As I walked past ceilings covered in world flags, I learned that Harlem Hebrew’s goal is not only to teach modern Hebrew, but also to educate “citizens of the world”, hoping that Through Israeli education, children are exposed to environments outside of their own and become more worldly, more curious and more inclusive in their thinking. Modules on Israeli singers, Israeli religious minorities, Israeli cuisine, Israeli geography and more are packed into lessons throughout the day. Harlem Hebrew’s goal is not to indoctrinate students into a specifically pro-Israel political mindset, but rather to illuminate one corner of the earth as a “case study” of how the rest of the world works.
“We are not representatives of the State of Israel,” said an administrator I met on my tour. “We are there for our community, we are there for our children. When we teach Israel, we don’t say, “We are celebrating Hanukkah! We say there are people who celebrate Hanukkah in Israel, and others who celebrate Ramadan, and others who celebrate Christmas. From a young age, these children know that Israel is a complicated place with a lot of different people, not that different from any other country in the world. “
Each year, eighth grade students venture to Israel, a trip that for some will be their first time on a plane, and for others their first time outside New York. “For these children, hiking in Masada or Mount Carmel is an important step,” Valérie tells me. “I see the kids coming out of the hiking experience with a whole different person because they know they can actually do it – they’re exposed to something they’ve never done before. Valerie added how impressed many Israelis are to discover that these young, non-Jewish Americans can speak Hebrew so well, which helps build the student’s self-confidence.
Like New York, Israel is constantly reinventing itself, constantly giving birth to new ideas for the rest of the world to use.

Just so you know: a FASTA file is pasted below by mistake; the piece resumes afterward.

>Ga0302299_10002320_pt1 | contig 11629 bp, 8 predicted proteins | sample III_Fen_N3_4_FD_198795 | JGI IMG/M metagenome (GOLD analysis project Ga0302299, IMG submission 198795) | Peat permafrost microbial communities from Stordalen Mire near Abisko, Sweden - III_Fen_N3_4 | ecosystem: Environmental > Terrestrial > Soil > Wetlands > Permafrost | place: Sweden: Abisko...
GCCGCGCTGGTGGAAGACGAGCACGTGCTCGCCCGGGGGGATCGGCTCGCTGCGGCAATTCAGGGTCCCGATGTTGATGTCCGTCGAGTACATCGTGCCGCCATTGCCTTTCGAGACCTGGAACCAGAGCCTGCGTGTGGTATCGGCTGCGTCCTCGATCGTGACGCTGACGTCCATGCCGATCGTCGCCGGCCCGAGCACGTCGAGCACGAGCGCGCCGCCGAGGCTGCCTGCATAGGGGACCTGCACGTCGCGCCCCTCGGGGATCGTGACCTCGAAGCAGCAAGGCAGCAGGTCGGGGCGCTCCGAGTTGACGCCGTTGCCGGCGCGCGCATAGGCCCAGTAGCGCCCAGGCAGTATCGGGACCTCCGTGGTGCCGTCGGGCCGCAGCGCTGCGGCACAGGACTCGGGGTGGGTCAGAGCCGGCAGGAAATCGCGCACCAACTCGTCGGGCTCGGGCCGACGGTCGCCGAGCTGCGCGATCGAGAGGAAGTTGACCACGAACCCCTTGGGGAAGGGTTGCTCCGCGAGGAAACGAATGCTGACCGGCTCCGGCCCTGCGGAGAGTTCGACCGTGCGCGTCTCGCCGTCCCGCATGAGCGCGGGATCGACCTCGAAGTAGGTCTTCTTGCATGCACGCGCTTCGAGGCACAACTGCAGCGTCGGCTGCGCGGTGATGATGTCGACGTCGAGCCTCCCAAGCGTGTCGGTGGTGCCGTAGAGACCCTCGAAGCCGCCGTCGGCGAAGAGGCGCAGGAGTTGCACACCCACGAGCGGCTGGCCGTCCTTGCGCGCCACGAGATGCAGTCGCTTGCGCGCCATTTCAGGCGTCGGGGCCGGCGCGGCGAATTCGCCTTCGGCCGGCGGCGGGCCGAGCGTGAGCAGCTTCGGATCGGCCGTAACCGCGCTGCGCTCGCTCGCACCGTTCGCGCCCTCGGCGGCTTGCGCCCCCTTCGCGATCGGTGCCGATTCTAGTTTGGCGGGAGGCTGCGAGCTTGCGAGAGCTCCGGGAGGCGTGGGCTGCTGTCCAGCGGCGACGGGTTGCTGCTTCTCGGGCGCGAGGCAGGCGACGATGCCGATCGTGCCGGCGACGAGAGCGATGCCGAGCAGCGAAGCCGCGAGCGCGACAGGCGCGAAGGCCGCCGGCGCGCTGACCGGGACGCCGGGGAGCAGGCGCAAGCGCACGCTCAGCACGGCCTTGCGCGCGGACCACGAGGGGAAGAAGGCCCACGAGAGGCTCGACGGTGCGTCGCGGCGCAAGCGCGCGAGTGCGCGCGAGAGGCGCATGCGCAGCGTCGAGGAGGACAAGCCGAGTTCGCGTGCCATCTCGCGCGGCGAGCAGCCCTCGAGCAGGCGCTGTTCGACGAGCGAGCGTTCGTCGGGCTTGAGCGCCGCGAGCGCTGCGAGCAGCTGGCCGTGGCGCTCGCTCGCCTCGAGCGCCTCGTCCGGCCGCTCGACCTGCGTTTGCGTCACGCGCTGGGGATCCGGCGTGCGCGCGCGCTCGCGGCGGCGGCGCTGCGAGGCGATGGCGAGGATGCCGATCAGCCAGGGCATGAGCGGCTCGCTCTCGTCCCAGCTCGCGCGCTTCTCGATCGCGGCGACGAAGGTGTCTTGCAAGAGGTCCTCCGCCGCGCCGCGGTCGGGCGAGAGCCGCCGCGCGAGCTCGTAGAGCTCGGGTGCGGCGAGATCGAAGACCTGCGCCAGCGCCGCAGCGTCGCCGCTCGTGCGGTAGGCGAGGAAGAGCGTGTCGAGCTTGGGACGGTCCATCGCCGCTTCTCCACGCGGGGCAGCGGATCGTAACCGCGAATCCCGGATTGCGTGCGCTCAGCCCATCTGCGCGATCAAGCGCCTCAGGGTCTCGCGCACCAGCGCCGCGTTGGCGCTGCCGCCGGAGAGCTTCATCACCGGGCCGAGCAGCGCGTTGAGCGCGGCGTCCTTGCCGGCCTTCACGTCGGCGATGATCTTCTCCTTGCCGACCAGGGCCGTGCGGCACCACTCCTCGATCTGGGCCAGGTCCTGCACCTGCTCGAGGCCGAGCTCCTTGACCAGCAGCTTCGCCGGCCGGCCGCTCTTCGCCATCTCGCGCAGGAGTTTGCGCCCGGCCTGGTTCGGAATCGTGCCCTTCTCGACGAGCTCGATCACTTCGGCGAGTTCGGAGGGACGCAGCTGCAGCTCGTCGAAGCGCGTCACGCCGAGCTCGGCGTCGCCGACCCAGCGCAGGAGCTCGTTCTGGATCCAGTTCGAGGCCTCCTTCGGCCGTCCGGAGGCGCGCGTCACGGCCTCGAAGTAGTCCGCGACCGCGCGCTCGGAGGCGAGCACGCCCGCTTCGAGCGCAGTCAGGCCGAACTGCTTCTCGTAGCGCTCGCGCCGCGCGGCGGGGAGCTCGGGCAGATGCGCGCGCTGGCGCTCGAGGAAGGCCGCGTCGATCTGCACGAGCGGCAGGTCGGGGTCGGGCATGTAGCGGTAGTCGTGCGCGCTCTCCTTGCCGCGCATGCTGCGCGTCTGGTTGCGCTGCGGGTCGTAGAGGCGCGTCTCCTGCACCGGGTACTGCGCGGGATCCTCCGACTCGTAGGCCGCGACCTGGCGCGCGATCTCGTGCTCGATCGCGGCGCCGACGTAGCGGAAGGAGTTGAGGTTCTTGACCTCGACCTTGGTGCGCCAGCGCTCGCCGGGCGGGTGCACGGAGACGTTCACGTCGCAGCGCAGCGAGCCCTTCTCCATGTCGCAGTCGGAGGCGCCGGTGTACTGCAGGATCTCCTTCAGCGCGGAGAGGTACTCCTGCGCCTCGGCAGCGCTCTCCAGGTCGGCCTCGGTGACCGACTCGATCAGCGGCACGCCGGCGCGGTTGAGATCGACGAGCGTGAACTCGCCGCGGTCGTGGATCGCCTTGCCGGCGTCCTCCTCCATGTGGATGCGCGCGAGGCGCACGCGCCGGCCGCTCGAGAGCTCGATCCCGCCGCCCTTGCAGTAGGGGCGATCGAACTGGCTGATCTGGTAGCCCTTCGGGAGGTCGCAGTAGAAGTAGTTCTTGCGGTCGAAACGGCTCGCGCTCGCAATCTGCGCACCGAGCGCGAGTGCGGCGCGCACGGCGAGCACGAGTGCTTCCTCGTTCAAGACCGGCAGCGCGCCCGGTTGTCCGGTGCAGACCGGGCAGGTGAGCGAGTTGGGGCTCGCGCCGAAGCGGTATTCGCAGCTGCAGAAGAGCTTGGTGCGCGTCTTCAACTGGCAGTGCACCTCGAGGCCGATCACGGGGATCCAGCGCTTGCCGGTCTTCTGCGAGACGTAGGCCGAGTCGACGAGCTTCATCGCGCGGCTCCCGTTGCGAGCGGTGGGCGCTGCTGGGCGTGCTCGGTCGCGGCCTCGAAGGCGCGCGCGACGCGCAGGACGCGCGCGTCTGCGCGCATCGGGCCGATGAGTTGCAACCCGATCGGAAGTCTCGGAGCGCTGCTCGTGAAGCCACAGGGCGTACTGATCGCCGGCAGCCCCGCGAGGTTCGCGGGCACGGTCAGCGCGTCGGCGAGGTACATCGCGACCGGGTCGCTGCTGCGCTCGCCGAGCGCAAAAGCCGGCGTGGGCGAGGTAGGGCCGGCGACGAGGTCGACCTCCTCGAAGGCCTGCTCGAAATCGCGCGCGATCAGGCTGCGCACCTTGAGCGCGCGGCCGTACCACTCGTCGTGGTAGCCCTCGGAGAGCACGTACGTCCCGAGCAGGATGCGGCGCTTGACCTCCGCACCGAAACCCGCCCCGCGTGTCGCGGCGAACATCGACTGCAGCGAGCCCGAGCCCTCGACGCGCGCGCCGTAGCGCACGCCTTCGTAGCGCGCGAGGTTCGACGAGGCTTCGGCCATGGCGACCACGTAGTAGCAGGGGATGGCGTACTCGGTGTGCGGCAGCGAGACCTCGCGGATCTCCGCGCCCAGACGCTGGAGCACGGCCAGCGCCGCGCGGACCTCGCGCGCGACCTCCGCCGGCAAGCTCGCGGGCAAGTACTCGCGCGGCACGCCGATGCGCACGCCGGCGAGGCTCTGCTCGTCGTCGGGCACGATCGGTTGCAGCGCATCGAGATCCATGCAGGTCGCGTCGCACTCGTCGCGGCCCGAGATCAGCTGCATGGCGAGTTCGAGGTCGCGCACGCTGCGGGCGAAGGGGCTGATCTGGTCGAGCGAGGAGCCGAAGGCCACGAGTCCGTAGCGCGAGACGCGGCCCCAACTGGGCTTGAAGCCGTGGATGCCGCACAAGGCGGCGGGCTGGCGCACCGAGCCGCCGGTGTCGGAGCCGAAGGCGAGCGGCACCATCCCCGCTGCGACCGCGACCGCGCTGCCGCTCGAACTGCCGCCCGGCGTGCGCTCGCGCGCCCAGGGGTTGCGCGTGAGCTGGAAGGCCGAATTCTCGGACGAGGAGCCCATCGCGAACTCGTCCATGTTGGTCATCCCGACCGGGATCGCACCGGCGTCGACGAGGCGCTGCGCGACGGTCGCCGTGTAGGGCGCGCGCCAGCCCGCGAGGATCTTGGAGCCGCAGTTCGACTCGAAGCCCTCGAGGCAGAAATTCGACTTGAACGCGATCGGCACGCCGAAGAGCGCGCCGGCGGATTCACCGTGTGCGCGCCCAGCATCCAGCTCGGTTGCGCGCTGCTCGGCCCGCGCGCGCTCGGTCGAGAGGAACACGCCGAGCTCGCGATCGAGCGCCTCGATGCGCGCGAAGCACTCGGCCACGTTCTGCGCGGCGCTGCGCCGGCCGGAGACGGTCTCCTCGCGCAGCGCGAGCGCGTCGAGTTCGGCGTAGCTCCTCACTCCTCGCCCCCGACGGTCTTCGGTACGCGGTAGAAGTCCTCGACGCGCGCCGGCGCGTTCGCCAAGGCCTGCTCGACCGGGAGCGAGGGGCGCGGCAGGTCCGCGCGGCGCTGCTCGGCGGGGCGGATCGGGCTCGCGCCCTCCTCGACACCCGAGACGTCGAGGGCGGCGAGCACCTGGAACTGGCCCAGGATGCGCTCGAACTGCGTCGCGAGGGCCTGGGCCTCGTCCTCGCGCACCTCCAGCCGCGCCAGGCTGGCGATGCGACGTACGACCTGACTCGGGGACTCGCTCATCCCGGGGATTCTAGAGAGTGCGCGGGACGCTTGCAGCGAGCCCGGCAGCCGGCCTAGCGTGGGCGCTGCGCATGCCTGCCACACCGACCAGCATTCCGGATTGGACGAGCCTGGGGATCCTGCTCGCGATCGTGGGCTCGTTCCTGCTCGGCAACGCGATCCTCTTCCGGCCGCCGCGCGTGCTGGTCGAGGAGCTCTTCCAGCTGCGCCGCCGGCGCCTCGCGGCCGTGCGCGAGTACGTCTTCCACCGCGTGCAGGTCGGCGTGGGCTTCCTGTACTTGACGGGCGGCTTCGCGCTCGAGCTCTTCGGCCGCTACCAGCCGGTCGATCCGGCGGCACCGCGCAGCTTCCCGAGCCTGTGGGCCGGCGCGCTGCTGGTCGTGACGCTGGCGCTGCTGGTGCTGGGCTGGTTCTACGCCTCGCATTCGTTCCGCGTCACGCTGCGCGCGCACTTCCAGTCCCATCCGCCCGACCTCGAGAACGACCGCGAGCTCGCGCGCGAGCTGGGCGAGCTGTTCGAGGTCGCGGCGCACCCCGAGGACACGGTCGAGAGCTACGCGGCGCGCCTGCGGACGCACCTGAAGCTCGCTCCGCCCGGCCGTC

Once a year, the school holds an “Israel Day”, where classrooms are transformed into shuks and restaurants that one might find in Tel Aviv, and several months later, it’s “ Harlem Day, ”where students are immersed in the character and history of their present life. trampling patterns. Holidays like Rosh Hashanah and Tu Bishvat are discussed, but not celebrated, so as not to distract from the central mission of HHLA. Through their programming, curriculum and field trips, Harlem Hebrew perfectly merges the spirit of Israel with the spirit of New York City, spirits that I believe are related. Like Israel, New York City is a tapestry of immigrants from all corners of the earth. Like New York, Israel is constantly reinventing itself, constantly giving birth to new ideas for the rest of the world to use.
One of my last questions was how the Harlem community reacted to this cultural addition to their neighborhood. “We only go to a community that wants us,” I was told. “And if we are here, it means we are welcome here.”
I thanked my tour guides, smiled at various students and teachers, and returned to the New York world. I had a cup of coffee at Columbia University, an anti-Israel ideology petri dish that sits on the Harlem border, knowing that many of the busy students walking past me were convinced that Israel was an apartheid and racist entity. I wondered how many knew that a community that looks like everything they claim to stand for – diversity, fairness, inclusion – celebrated Jewish self-determination in their ancestral homeland a few blocks away.
Blake flayton is director of new media and a columnist for the Jewish Journal.